Every time I introduce Chinese to a new city, I am well received by the local teachers and students and, of course, I am happy and develop many new friends. In Bulgaria, I hear more and more smiling people say “hello” in Chinese. I think this is part of the appeal of Chinese.
Liu Kun, Chinese Teacher at Confucius Institute in Sofia, Bulgaria
From September 2006 until recently, I worked at the No. 18 Middle School in Sofia as a volunteer Chinese teacher. In the school’s classroom building, there was a large Chinese-learning room on the third floor. China’s flag, a map of China, and a pinyin chart were posted on the walls. The room was equipped with advanced audio facilities provided by the Chinese education ministry. There, signs of China were visible almost everywhere: Lenovo computers, more than 100 Chinese books and magazines and even the Chinese-brand multimedia speakers. The students told me, jokingly: “Liu, everything is made in China!”
It is in this cozy environment that the lovely children and I, a “made in China” teacher, spent two beautiful years together.
In Bulgaria, the medium of instruction for a Chinese class is English, which makes it more difficult for students to understand. The students are in favor of lively ways of teaching and the traditional teaching method does not work well. If a class is not fun and interesting, the students’ attention will be easily distracted. So I began learning basic Bulgarian language and learning from other teachers their methods of conducting a class. While I was exploring the new teaching method, the students began to show stronger interest in Chinese and better understanding of the language. Busy and intense as the work was, I feel I was the happiest person when with the students.
I still remember the day I was so busy as to forget my own birthday. Around 5 pm, I went to the classroom only to find the room was in dark. Suddenly, I saw a light from the back of the classroom and then two students with a birthday cake came up to me while singing the birthday song. Then the light was turned on and all the students stood up, looking at me with their clear, bright eyes. I felt my own eyes welling with tears. In Bulgaria, the students of the 12th grade graduate in May.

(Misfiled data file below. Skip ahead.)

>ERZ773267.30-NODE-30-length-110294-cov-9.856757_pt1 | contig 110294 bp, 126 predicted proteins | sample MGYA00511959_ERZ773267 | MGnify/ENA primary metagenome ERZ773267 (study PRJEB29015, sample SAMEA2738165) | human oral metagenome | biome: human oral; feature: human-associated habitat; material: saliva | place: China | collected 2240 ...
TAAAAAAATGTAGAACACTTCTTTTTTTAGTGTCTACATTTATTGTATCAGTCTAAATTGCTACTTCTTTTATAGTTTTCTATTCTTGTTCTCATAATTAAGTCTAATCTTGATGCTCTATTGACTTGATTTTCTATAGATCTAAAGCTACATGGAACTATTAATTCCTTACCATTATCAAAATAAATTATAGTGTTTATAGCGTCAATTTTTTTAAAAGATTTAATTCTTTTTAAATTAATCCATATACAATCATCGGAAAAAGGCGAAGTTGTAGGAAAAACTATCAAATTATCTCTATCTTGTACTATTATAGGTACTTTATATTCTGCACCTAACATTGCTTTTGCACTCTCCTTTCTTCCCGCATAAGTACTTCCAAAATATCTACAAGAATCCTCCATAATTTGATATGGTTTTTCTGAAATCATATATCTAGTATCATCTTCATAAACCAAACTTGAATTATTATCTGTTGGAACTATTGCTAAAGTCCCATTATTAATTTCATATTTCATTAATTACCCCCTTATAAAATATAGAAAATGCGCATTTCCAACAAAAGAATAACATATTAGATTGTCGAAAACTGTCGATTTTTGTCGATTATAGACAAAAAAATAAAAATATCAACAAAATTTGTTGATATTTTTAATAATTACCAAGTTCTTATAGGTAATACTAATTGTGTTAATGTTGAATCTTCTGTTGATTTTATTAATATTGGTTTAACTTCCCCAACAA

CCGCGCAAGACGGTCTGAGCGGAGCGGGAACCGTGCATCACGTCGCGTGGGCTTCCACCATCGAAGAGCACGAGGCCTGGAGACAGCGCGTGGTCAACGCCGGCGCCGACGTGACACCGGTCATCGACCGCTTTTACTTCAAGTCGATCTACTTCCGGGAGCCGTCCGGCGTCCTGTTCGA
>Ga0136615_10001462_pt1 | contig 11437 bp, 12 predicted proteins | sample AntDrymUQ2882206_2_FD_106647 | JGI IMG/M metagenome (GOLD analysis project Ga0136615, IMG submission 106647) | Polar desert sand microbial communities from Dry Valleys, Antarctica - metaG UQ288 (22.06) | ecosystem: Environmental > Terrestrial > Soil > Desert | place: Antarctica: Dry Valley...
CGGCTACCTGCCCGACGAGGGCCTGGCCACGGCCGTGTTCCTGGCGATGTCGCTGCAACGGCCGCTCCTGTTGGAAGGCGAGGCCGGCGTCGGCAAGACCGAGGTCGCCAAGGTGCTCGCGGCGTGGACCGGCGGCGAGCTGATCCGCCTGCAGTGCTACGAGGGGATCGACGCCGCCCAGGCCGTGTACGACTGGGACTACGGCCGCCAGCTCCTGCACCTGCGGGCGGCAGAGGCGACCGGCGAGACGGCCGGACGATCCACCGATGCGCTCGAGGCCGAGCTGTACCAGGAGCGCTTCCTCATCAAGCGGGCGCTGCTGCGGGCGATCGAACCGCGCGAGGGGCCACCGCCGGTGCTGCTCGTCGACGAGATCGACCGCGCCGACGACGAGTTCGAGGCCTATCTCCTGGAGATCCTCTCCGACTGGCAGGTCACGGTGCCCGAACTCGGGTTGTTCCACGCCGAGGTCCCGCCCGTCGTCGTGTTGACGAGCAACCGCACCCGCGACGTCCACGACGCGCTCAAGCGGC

At that moment, we, like brothers and sisters, communicated love and good wishes in Chinese and also extended friendship in the simplest way.
I was honored with “the most popular Chinese teacher” award at the past two graduation ceremonies of the school. According to their custom, the honored teach is supposed to count from 1 to 12, together with the students, before giving the congratulation. I went up onto the stage, loudly counted from 1 to 12 in Chinese and then hugged them, singing graduation songs and weeping. At that moment, we, like brothers and sisters, communicated love and good wishes in Chinese and also extended friendship in the simplest way. Because of my good performance, I was assigned to the Sofia Confucius Institute in September 2008, becoming one of the first Chinese volunteer teachers at the institute. With the help of the directors of the institute, I have conducted several open classes in Plovdiv, Varna, Burges, Stara Zagora and other cities.
Every time I introduce Chinese to a new city, I am well received by the local teachers and students and, of course, I am happy and develop many new friends. In Bulgaria, I hear more and more smiling people say “hello” in Chinese. I think this is part of the appeal of Chinese. Now I can talk about my homeland as a way of teaching foreigners my mother tongue. Though living in another country, I feel I am still close to my motherland, so close that I feel a strong urge to extend my love and friendship using my ancient and beautiful language.
Published in Confucius Institute Magazine
Number 4. Volume IV. September 2009.
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